Dinner Unstable: Field and Cavanagh can?t see eye-to-eye.
Dinner Unstable: Field and Cavanagh can?t see eye-to-eye.

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The sadness of a death is lost among jokes and bathos in writer-director Steve Stockman’s debut, Two Weeks. Most of the humor culled from this failed weeper about the torturous decline of a mom with ovarian cancer falls into the lazy it’s-funny-’cause-it’s-true! category. For instance, you know how when someone dies, everyone brings the bereaved family casseroles? Well, isn’t that hilarious? How about comments like, “This is the best family reunion ever!” No?

Stockman sure thinks so, and he awkwardly swings between yucks and melodrama. Sally Field plays Anita Bergman, a mother in her final days of life; as she receives home hospice care and gets progressively weaker, her four grown children come to stay with her until the end. Rather, three of them do: While the “Hollywood type” eldest, Keith (Ben Chaplin), Zen-wisdom-spouting youngest, Matthew (Glenn Howerton), and by-the-book goody-goody Emily (Julianne Nicholson) are willing to put their lives on hold for as long as necessary, all-around hotshot Barry (Thomas Cavanagh) is the “only one with a real job” and therefore, rather unbelievably, proclaims himself too busy to hang around. This is forced conflict No. 1. Forced conflict No. 2 centers on Matthew’s PYT wife, Katrina (Clea DuVall), who for no apparent reason is icy and out of favor with her in-laws (not to mention completely wrong for sweet, laid-back Matthew). The spouses and children of other siblings show up and disappear as needed.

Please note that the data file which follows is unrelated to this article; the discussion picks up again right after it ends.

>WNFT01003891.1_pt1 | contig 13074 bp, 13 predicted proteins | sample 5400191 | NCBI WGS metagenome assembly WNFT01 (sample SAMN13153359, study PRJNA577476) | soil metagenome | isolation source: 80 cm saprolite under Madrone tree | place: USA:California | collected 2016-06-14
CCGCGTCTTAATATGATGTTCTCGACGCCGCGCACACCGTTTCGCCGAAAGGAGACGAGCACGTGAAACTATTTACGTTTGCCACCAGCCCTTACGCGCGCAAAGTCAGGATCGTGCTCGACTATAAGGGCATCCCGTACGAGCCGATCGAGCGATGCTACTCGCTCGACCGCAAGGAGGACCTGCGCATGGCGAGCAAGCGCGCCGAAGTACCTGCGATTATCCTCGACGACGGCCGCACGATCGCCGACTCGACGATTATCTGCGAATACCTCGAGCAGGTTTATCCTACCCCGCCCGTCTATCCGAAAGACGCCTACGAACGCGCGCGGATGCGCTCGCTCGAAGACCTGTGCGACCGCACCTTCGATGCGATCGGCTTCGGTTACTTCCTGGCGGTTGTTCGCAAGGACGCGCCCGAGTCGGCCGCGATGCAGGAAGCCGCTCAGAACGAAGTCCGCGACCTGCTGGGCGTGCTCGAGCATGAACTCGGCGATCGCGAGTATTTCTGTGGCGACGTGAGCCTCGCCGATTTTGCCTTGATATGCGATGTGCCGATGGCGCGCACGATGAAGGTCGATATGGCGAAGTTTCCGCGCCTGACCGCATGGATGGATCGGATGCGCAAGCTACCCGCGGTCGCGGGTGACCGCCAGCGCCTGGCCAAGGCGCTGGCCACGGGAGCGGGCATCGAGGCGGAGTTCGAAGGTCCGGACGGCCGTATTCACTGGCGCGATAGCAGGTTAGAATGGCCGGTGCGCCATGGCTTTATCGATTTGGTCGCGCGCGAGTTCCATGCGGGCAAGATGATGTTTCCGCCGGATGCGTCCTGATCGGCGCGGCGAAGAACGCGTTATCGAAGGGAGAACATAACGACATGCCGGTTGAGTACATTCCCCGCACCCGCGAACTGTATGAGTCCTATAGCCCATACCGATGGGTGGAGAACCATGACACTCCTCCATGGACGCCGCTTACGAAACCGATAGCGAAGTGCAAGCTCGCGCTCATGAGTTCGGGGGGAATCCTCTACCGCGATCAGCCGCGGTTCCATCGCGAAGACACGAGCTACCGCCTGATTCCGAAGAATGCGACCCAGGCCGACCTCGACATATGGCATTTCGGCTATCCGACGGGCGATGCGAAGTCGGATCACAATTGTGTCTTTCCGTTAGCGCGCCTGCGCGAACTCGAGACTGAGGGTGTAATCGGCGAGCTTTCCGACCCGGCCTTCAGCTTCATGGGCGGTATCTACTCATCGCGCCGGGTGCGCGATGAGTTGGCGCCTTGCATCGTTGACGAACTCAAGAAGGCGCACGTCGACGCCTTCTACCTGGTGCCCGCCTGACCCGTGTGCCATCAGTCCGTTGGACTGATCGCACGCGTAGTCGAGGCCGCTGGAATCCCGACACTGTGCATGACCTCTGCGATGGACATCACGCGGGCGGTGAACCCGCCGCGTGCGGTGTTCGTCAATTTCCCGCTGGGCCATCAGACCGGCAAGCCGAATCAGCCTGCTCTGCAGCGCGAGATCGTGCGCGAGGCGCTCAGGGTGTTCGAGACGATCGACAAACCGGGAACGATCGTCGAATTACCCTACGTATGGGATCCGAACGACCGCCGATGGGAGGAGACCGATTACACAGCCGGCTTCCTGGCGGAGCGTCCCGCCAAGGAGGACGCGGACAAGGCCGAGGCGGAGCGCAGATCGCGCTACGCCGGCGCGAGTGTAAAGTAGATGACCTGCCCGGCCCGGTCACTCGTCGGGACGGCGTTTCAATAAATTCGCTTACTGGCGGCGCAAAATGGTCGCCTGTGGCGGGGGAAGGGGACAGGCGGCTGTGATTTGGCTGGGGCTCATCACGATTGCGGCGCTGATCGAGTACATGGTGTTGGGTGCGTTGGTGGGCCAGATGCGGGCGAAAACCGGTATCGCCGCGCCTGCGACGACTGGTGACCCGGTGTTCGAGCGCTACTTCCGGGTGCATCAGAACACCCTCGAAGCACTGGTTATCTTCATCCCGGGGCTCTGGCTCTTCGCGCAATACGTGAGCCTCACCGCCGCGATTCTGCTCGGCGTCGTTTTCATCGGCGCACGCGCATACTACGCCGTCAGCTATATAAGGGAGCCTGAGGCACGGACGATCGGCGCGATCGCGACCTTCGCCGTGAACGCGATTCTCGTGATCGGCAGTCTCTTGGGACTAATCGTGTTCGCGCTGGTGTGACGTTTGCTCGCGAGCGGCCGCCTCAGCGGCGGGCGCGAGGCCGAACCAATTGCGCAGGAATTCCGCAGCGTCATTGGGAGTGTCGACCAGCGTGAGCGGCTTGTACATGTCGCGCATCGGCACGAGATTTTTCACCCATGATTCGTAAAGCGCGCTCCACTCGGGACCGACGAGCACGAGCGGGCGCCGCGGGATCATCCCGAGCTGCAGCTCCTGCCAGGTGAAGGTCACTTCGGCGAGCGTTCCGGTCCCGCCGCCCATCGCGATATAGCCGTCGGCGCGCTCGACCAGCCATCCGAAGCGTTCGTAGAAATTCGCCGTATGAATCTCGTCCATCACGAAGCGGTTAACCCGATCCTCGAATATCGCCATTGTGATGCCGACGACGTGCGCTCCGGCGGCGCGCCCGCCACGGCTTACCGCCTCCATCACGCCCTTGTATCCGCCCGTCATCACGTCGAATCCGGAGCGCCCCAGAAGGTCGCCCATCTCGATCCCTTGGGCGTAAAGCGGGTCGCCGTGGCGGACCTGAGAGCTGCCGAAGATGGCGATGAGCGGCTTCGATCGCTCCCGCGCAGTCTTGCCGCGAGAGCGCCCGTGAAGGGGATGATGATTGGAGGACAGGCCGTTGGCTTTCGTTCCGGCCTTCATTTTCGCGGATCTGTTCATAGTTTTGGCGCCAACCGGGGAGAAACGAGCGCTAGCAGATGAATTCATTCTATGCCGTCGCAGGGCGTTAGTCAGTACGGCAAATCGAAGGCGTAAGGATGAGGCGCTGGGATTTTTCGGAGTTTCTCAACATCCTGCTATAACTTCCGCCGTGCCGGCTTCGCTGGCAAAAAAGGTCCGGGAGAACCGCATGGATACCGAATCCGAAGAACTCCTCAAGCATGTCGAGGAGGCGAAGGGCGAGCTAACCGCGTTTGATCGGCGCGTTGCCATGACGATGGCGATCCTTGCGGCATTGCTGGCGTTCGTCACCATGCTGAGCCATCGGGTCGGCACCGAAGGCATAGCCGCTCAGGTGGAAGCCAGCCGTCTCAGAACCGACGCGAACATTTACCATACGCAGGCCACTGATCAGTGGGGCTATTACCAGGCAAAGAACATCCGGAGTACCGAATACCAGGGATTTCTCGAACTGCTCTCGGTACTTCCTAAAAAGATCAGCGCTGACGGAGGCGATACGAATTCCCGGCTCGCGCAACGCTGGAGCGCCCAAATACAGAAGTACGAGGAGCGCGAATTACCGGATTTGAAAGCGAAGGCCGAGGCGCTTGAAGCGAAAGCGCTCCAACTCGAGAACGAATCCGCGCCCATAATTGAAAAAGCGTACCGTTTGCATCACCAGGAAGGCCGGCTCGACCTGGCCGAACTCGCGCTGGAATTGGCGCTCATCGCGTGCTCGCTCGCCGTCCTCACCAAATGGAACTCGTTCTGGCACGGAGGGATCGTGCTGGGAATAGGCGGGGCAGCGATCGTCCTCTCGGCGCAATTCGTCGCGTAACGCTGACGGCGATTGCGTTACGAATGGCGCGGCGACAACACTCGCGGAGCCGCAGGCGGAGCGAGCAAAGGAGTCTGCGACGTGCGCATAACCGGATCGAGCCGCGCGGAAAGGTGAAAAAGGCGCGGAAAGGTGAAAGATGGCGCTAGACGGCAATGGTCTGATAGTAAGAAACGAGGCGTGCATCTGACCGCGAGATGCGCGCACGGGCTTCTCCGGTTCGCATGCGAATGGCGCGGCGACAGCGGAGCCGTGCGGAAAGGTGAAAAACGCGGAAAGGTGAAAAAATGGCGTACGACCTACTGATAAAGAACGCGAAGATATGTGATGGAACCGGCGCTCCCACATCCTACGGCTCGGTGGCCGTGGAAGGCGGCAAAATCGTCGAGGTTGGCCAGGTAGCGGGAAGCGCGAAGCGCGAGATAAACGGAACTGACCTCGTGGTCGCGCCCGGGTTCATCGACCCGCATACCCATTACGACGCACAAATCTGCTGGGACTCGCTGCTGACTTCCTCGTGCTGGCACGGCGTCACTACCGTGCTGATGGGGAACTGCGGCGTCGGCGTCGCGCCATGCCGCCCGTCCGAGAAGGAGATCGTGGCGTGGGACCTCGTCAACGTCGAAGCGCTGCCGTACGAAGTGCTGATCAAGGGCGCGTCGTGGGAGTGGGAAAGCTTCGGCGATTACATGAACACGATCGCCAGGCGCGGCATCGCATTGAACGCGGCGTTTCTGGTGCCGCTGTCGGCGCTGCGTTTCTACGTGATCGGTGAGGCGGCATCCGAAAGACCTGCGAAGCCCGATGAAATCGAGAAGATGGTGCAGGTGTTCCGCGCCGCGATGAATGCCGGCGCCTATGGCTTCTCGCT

Two Weeks—which, as you may have guessed, chronicles 14 days in the Bergman household—is framed by a video interview that Keith had presumably conducted with his mother during her better days. She tells stories about the family, none terribly amusing or touching. Between these snippets are scenes of Anita’s day-to-day life, from her children cleaning up after she vomits (once, this is set to jaunty music) to friends who come to say goodbye. Throughout, none of the characters feel real—the roles top out at one-notes and degrade to complete cartoons like an assistant rabbi, whose visit consists of yelling greetings to Anita and saying, “Why, she doesn’t need a prayer, she needs to get well!” The actors do what they can with this material, and as far as the recognizable stars, their success is subjective: With Fields, you probably like her (as she believes) or you don’t (as I believe), and Cavanagh, though his sitcom lives haven’t been terribly long, is perhaps forever pigeonholed. You can put the star of Ed in a suit, but you can’t make him an asshole.

Mercifully, there are a couple of genuinely sad but not mawkish scenes, including one in which Keith asks his young daughter what she knows about dying and another in which Barry, after mom passes, muses to his siblings, “Normal out, isn’t it?” But then Stockman wipes out any positives by veering from mournful to slapstick to melodramatic all in the final shot. From inception to finale, Two Weeks dies a slow death.